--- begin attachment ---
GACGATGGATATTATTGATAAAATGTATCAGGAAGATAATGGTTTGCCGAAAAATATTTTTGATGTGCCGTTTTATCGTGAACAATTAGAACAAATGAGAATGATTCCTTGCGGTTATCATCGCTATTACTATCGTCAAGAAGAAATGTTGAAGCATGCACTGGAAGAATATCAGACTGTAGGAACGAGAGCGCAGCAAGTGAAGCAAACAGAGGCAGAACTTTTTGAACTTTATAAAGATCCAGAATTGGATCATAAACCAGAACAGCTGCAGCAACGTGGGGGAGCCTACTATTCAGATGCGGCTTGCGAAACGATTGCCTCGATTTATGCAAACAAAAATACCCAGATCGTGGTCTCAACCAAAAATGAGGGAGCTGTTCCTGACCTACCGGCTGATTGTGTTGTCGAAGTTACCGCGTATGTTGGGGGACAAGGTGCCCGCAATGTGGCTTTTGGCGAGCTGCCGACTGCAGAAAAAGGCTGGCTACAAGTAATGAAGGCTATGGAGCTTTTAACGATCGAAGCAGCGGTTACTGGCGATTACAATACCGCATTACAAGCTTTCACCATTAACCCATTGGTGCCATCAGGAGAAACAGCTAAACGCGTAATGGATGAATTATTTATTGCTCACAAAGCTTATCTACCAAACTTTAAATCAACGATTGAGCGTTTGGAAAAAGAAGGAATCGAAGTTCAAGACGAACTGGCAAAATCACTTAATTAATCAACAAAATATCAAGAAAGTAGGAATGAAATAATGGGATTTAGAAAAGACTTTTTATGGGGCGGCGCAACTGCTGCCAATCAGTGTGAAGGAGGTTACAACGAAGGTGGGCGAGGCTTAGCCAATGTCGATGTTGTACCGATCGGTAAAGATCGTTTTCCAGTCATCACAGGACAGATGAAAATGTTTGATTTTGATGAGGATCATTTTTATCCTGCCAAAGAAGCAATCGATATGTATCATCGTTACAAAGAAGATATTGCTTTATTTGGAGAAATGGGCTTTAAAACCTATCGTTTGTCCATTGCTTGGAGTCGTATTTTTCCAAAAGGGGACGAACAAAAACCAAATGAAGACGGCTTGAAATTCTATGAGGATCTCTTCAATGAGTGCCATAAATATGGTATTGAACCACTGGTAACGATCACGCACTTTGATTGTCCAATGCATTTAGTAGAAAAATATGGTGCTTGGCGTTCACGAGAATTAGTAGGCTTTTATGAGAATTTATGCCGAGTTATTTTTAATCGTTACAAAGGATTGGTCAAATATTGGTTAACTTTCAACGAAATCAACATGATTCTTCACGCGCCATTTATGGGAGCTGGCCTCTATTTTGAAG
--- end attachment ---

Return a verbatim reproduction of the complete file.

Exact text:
GACGATGGATATTATTGATAAAATGTATCAGGAAGATAATGGTTTGCCGAAAAATATTTTTGATGTGCCGTTTTATCGTGAACAATTAGAACAAATGAGAATGATTCCTTGCGGTTATCATCGCTATTACTATCGTCAAGAAGAAATGTTGAAGCATGCACTGGAAGAATATCAGACTGTAGGAACGAGAGCGCAGCAAGTGAAGCAAACAGAGGCAGAACTTTTTGAACTTTATAAAGATCCAGAATTGGATCATAAACCAGAACAGCTGCAGCAACGTGGGGGAGCCTACTATTCAGATGCGGCTTGCGAAACGATTGCCTCGATTTATGCAAACAAAAATACCCAGATCGTGGTCTCAACCAAAAATGAGGGAGCTGTTCCTGACCTACCGGCTGATTGTGTTGTCGAAGTTACCGCGTATGTTGGGGGACAAGGTGCCCGCAATGTGGCTTTTGGCGAGCTGCCGACTGCAGAAAAAGGCTGGCTACAAGTAATGAAGGCTATGGAGCTTTTAACGATCGAAGCAGCGGTTACTGGCGATTACAATACCGCATTACAAGCTTTCACCATTAACCCATTGGTGCCATCAGGAGAAACAGCTAAACGCGTAATGGATGAATTATTTATTGCTCACAAAGCTTATCTACCAAACTTTAAATCAACGATTGAGCGTTTGGAAAAAGAAGGAATCGAAGTTCAAGACGAACTGGCAAAATCACTTAATTAATCAACAAAATATCAAGAAAGTAGGAATGAAATAATGGGATTTAGAAAAGACTTTTTATGGGGCGGCGCAACTGCTGCCAATCAGTGTGAAGGAGGTTACAACGAAGGTGGGCGAGGCTTAGCCAATGTCGATGTTGTACCGATCGGTAAAGATCGTTTTCCAGTCATCACAGGACAGATGAAAATGTTTGATTTTGATGAGGATCATTTTTATCCTGCCAAAGAAGCAATCGATATGTATCATCGTTACAAAGAAGATATTGCTTTATTTGGAGAAATGGGCTTTAAAACCTATCGTTTGTCCATTGCTTGGAGTCGTATTTTTCCAAAAGGGGACGAACAAAAACCAAATGAAGACGGCTTGAAATTCTATGAGGATCTCTTCAATGAGTGCCATAAATATGGTATTGAACCACTGGTAACGATCACGCACTTTGATTGTCCAATGCATTTAGTAGAAAAATATGGTGCTTGGCGTTCACGAGAATTAGTAGGCTTTTATGAGAATTTATGCCGAGTTATTTTTAATCGTTACAAAGGATTGGTCAAATATTGGTTAACTTTCAACGAAATCAACATGATTCTTCACGCGCCATTTATGGGAGCTGGCCTCTATTTTGAAG